G2 Sports, an esport partner to BMW, Red Bull, Logitech, Philips and Mastercard, is also seeing more brand interest since the onset of the pandemic.
“Our sponsorship pipeline of brands has doubled in size in the last few weeks,” says Carlos Rodriguez, CEO and founder of G2 Sports. “Everything we see across the board is marketing budgets shifting to digital.”
Of course, the coronavirus pandemic has also affected the business models of esports companies, and they’ve had to make their own compensations in dealing with the pandemic. Many esports companies run live, in-person tournaments and have had to take those events solely online. Still, unlike live sporting organizations, the esports category is well-equipped to make the migration. Even with the loss of live ticket sales for tournaments, esports companies say they are on track to reach their revenue marks.
Lester Chen, head of gaming content and partnerships at YouTube America, says COVID-19 has impacted esports leagues less than traditional sports. “We have seen esports leagues on YouTube rebound and continue streaming and uploading content in short order,” he says. Although he wouldn’t reveal specific numbers of viewers or new advertisers, Chen says gaming viewership is up, with more than 200 million users watching it daily.
Faze Clan’s YouTube channel, for instance, with 7.6 million subscribers, has seen a 300 percent increase in viewership since the beginning of March, says Pabst.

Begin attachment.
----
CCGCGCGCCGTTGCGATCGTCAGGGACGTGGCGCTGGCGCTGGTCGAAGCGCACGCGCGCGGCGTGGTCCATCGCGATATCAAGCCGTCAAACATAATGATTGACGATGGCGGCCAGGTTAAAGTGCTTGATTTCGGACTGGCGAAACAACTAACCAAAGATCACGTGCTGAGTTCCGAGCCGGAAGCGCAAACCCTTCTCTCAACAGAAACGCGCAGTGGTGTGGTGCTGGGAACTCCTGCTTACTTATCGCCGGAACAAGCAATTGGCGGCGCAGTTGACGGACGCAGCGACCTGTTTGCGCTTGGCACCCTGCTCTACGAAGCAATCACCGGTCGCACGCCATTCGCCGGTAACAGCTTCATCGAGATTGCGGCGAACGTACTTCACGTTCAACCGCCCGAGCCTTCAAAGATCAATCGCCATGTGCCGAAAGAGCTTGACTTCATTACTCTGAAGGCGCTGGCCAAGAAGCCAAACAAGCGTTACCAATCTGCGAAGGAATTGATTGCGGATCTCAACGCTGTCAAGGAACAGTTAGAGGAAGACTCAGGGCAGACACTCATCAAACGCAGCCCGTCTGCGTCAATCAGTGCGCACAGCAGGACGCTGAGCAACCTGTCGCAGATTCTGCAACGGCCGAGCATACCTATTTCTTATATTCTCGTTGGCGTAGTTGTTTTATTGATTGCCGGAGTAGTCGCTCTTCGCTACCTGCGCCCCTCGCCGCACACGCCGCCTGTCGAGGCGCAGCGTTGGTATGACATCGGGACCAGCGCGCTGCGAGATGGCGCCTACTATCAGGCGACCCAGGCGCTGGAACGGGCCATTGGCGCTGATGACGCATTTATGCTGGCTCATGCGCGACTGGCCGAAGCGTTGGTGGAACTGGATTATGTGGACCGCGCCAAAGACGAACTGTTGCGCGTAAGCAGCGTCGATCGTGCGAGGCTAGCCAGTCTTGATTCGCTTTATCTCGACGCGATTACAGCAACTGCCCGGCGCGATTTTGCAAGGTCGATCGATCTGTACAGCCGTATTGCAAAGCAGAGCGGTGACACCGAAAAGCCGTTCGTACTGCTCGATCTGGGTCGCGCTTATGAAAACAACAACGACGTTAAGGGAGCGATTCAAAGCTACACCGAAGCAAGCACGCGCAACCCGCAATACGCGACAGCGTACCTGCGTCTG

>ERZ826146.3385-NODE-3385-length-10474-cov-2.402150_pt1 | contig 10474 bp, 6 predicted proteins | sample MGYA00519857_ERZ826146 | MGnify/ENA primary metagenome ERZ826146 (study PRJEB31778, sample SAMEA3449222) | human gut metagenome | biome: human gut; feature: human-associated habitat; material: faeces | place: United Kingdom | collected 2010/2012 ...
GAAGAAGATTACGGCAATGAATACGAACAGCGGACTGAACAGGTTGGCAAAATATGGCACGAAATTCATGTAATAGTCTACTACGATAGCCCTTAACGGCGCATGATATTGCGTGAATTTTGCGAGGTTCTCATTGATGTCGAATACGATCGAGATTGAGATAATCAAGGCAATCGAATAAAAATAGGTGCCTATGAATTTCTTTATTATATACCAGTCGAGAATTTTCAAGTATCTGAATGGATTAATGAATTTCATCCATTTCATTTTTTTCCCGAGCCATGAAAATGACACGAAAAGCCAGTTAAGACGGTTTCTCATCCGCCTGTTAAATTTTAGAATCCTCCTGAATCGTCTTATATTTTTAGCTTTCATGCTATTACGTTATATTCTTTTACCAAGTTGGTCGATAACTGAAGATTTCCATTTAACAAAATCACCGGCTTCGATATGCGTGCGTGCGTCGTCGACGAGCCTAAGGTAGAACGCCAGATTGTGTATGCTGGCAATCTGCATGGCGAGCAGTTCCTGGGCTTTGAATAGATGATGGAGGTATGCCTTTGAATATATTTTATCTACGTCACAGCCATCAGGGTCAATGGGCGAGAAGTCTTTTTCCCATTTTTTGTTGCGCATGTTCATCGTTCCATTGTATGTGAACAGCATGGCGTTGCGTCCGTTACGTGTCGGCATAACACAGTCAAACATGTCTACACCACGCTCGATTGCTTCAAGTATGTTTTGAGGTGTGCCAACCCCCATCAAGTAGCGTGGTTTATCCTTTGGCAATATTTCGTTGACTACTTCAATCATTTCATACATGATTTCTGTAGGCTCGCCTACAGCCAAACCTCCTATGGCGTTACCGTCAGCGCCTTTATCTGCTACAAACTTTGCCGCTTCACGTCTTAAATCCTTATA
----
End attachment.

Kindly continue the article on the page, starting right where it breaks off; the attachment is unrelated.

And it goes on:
Chen also points to the fact that many traditional sports have turned to esports to try to replicate their events on the platform. The NBA launched a Players Tournament vbia the game NBA2K, featuring players like Kevin Durant; Formula1 moved their races to racing simulator machines within the Formula1 Game; and FIFA organized digital events with professional soccer players playing EA’s FIFA 20 game.
For marketers, the largest reason to move forward in the space (or to break into it right now) is the rise of viewership and the popularity of video game streaming. The category has steadily been rising in viewership year over year, but during coronavirus lockdowns people are turning to video games and streaming as they stay quarantined to their living rooms. For some people it’s in lieu of sports programming.